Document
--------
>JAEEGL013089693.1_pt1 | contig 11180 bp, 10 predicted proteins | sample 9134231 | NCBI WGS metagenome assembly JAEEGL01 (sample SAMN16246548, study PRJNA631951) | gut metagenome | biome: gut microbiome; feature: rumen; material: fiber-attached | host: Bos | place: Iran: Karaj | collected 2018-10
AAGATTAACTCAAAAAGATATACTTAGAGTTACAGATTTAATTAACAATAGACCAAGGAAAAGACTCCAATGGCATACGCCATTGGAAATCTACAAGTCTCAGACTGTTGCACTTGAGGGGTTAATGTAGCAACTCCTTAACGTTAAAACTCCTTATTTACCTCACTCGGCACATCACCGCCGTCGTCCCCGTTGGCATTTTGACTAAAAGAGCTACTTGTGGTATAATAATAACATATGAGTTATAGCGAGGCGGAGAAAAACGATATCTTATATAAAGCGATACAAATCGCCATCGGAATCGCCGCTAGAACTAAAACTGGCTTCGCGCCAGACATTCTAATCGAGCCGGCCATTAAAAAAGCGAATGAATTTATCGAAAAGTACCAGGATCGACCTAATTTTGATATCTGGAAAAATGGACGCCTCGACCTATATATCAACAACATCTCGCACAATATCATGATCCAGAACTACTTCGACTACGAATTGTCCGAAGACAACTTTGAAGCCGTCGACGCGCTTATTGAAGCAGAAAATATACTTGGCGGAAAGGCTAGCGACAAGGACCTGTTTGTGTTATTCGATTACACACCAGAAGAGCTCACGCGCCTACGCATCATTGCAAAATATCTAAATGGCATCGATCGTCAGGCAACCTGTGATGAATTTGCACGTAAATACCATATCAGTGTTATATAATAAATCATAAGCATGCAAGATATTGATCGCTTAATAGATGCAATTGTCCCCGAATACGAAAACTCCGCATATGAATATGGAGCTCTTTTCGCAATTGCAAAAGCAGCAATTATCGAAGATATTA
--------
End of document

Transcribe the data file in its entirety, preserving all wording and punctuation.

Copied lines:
>JAEEGL013089693.1_pt1 | contig 11180 bp, 10 predicted proteins | sample 9134231 | NCBI WGS metagenome assembly JAEEGL01 (sample SAMN16246548, study PRJNA631951) | gut metagenome | biome: gut microbiome; feature: rumen; material: fiber-attached | host: Bos | place: Iran: Karaj | collected 2018-10
AAGATTAACTCAAAAAGATATACTTAGAGTTACAGATTTAATTAACAATAGACCAAGGAAAAGACTCCAATGGCATACGCCATTGGAAATCTACAAGTCTCAGACTGTTGCACTTGAGGGGTTAATGTAGCAACTCCTTAACGTTAAAACTCCTTATTTACCTCACTCGGCACATCACCGCCGTCGTCCCCGTTGGCATTTTGACTAAAAGAGCTACTTGTGGTATAATAATAACATATGAGTTATAGCGAGGCGGAGAAAAACGATATCTTATATAAAGCGATACAAATCGCCATCGGAATCGCCGCTAGAACTAAAACTGGCTTCGCGCCAGACATTCTAATCGAGCCGGCCATTAAAAAAGCGAATGAATTTATCGAAAAGTACCAGGATCGACCTAATTTTGATATCTGGAAAAATGGACGCCTCGACCTATATATCAACAACATCTCGCACAATATCATGATCCAGAACTACTTCGACTACGAATTGTCCGAAGACAACTTTGAAGCCGTCGACGCGCTTATTGAAGCAGAAAATATACTTGGCGGAAAGGCTAGCGACAAGGACCTGTTTGTGTTATTCGATTACACACCAGAAGAGCTCACGCGCCTACGCATCATTGCAAAATATCTAAATGGCATCGATCGTCAGGCAACCTGTGATGAATTTGCACGTAAATACCATATCAGTGTTATATAATAAATCATAAGCATGCAAGATATTGATCGCTTAATAGATGCAATTGTCCCCGAATACGAAAACTCCGCATATGAATATGGAGCTCTTTTCGCAATTGCAAAAGCAGCAATTATCGAAGATATTA